Although transportation is a vital part of the economy and is essential for everyday activities, it is also a significant source of greenhouse gas (GHG) emissions. Greenhouse gases (GHGs) occur naturally in the earth’s atmosphere and help to keep the planet hospitable to life by trapping some of the sun’s natural heat. Without this “greenhouse effect,” the earth’s average surface temperature would be about 33 degrees Celsius cooler than it is currently. The most important naturally occurring GHGs associated with this phenomenon are water vapor (H2O), carbon dioxide (CO2), methane (CH4), and nitrous oxide (N2O).
Human activities release GHG emissions and contribute to increasing concentrations of GHGs in the atmosphere. CO2 is the predominant GHG emitted by human sources. Like most GHGs, CO2 is produced both by natural and human activities and can be removed from the atmosphere through natural processes. However, increased production of CO2 by human sources has caused total GHG emissions exceed natural absorption rates, resulting in increased atmospheric concentrations. Since the beginning of the industrial revolution, atmospheric concentrations of CO2 have increased by nearly 30 percent, CH4 concentrations have more than doubled, and N2O concentrations have risen by approximately 15 percent (Browning,2003).
Air pollution can affect our health in many ways with both short-term and long-term effects. Different groups of individuals are affected by air pollution in different ways. Some individuals are much more sensitive to pollutants than are others. Young children and elderly people often suffer more from the effects of air pollution. People with health problems such as asthma, heart and lung disease may also suffer more when the air is polluted. The extent to which an individual is harmed by air pollution usually depends on the total exposure to the damaging chemicals, i.e., the duration of exposure and the concentration of the chemicals must be taken into account. Examples of short-term effects include irritation to the eyes, nose and throat, and upper respiratory infections such as bronchitis and pneumonia. Other symptoms can include headaches, nausea, and allergic reactions. Short-term air pollution can aggravate the medical conditions of individuals with asthma and emphysema. Long-term health effects can include chronic respiratory disease, lung cancer, heart disease, and even damage to the brain, nerves, liver, or kidneys. Continual exposure to air pollution affects the lungs of growing children and may aggravate or complicate medical conditions in the elderly.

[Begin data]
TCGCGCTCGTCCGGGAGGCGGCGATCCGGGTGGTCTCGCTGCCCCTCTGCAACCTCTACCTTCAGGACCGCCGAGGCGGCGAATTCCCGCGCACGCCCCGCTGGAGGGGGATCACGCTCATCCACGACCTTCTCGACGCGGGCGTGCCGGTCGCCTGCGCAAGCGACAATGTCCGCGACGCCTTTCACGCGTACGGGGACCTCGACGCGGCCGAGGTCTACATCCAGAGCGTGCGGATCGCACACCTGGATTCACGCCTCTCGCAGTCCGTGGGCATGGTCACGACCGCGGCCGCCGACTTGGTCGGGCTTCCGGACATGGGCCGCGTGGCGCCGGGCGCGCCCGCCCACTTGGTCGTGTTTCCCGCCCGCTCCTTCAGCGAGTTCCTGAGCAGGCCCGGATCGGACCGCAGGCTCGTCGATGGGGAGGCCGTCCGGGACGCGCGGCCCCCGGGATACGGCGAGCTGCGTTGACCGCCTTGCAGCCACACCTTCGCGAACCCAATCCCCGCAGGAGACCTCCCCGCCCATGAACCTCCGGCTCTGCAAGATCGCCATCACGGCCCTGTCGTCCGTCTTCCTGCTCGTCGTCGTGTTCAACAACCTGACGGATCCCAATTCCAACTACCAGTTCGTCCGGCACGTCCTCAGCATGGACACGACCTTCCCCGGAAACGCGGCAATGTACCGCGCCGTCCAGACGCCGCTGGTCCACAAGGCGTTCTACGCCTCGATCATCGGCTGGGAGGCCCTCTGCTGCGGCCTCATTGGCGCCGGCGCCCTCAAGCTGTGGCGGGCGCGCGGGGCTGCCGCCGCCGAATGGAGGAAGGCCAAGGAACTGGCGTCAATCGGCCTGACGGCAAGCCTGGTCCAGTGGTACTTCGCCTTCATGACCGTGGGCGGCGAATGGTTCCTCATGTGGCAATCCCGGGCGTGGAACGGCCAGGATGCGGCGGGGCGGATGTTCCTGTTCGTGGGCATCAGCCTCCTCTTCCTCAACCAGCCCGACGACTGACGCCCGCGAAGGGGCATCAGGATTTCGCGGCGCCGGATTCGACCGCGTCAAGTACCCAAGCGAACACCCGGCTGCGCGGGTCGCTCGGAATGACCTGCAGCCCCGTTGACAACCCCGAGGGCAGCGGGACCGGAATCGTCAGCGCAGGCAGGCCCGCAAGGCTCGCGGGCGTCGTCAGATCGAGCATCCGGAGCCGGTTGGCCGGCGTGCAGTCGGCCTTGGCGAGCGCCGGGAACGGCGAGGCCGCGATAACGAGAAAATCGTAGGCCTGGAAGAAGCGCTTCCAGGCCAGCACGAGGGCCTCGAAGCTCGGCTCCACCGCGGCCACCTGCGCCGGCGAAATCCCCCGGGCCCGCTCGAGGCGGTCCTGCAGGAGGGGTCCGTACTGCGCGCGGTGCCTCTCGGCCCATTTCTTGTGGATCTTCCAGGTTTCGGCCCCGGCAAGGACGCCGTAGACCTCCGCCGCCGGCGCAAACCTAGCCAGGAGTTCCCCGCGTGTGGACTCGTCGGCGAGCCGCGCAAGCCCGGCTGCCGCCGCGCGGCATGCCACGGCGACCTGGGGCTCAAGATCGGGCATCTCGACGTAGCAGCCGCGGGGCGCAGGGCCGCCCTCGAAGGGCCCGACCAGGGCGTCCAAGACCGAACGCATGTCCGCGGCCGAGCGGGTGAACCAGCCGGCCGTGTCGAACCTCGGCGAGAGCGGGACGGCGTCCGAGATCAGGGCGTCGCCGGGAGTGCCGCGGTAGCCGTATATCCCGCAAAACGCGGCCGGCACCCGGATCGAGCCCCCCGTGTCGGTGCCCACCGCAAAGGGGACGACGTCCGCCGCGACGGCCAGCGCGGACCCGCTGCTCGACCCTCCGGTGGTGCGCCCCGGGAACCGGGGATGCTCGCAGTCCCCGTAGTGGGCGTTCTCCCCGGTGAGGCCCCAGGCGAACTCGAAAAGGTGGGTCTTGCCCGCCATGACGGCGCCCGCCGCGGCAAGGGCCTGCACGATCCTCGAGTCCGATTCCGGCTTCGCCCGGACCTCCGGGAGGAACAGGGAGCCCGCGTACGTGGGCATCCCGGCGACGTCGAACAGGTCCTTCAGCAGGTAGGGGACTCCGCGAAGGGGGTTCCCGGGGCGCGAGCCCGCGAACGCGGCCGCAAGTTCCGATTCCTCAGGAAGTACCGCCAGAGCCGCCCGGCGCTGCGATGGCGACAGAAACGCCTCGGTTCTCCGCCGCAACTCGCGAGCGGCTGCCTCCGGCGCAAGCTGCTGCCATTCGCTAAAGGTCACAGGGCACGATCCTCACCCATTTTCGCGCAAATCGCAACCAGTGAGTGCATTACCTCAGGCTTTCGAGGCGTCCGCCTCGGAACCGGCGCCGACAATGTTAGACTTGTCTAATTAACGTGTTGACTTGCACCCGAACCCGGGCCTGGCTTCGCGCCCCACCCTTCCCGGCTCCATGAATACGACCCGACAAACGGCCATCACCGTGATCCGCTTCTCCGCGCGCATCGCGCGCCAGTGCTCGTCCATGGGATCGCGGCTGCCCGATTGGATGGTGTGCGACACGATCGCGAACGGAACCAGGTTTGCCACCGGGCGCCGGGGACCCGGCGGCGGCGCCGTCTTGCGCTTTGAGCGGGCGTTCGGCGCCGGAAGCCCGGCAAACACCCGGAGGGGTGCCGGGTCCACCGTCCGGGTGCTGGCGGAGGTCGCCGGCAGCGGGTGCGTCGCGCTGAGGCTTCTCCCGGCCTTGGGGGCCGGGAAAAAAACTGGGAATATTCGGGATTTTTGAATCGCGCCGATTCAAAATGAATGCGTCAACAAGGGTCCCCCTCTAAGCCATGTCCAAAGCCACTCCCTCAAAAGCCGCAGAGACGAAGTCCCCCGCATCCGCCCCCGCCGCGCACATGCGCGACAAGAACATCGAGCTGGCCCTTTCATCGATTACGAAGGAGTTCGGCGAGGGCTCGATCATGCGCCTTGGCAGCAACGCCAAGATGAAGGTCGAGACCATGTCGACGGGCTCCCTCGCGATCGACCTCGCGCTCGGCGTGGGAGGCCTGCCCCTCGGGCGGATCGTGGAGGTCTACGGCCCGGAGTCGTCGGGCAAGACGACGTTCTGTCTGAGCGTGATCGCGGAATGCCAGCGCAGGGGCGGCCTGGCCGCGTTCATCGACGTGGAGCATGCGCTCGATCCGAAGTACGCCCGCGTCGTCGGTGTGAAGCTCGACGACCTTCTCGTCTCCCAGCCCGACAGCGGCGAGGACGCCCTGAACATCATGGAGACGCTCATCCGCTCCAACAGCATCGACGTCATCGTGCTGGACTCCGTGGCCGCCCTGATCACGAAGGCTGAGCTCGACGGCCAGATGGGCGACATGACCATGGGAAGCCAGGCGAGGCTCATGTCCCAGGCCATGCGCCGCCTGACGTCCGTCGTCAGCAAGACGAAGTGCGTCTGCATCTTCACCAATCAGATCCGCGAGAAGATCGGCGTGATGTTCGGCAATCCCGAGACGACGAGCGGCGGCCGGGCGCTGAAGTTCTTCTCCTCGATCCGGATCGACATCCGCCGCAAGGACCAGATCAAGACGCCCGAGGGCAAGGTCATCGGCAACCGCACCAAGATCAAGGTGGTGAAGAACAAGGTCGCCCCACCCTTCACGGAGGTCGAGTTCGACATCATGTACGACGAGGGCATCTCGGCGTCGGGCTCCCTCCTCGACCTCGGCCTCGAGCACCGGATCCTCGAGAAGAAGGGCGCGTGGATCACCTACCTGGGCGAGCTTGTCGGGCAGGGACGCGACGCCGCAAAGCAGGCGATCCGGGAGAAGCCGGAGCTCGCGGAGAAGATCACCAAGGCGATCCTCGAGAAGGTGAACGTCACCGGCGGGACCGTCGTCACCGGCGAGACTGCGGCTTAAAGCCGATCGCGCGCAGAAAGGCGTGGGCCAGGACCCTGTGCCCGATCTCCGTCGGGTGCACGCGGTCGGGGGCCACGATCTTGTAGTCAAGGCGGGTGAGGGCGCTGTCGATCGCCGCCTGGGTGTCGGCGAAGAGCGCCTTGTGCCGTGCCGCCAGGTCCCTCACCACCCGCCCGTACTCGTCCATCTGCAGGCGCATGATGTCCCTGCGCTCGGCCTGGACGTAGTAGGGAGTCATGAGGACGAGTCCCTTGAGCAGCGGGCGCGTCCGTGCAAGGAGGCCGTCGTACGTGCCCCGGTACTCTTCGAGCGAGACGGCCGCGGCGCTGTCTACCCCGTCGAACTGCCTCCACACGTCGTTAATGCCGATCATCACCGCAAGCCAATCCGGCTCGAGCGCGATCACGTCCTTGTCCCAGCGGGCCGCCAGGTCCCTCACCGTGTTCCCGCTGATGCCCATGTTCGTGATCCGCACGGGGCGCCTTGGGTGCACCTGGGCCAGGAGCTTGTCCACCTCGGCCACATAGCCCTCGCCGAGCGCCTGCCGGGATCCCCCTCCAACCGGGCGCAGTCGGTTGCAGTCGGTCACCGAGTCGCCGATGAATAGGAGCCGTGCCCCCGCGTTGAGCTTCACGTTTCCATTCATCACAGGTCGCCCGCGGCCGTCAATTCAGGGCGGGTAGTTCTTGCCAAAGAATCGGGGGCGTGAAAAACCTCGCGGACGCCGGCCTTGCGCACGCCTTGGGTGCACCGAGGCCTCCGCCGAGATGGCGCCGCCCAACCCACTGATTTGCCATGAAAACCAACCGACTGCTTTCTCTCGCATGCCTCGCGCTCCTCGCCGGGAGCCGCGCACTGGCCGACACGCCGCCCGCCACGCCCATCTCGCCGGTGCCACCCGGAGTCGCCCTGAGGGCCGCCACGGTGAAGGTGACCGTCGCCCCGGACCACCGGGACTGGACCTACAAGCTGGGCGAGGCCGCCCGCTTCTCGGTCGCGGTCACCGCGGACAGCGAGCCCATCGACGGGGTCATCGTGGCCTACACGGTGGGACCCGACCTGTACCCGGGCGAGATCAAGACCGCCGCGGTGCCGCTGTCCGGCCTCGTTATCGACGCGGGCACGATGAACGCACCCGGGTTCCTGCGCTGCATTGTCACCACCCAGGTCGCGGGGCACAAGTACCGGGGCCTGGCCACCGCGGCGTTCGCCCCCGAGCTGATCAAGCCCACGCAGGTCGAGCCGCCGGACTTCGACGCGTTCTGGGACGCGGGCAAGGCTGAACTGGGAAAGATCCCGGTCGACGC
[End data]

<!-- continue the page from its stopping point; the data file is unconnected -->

Coker/AgudaLlocal council development area, under Surulere Local Government is a very busy locality. It has three communities; Coker, Aguda and Orile. The three communities are made up of seven wards. Average men and youth in Coker/Aguda LCDA engaged in road transportation as their major occupation for the purpose of meeting their needs. Research into the health effects of air pollution is ongoing. Medical conditions arising from air pollution can be very expensive. Healthcare costs, lost productivity in the workplace, and human welfare impacts cost billions of dollars each year. Mankind has always believed in a better place where life is free of stress and toil where health and happiness abound. (Haastrup and Adeogun, 2005).The environment is at the top of the agenda for governments, civil society and citizens, and is likely to remain so for some time. Its importance in business and purchase decision-making, as well as in legislation,
standards and regulations is increasing all the time. As a result, no business can afford to take the environment for granted. Whatever your industry or area of activity, you need to minimize your impact on the environment and protect it as much as possible
1.2 Statement of Problem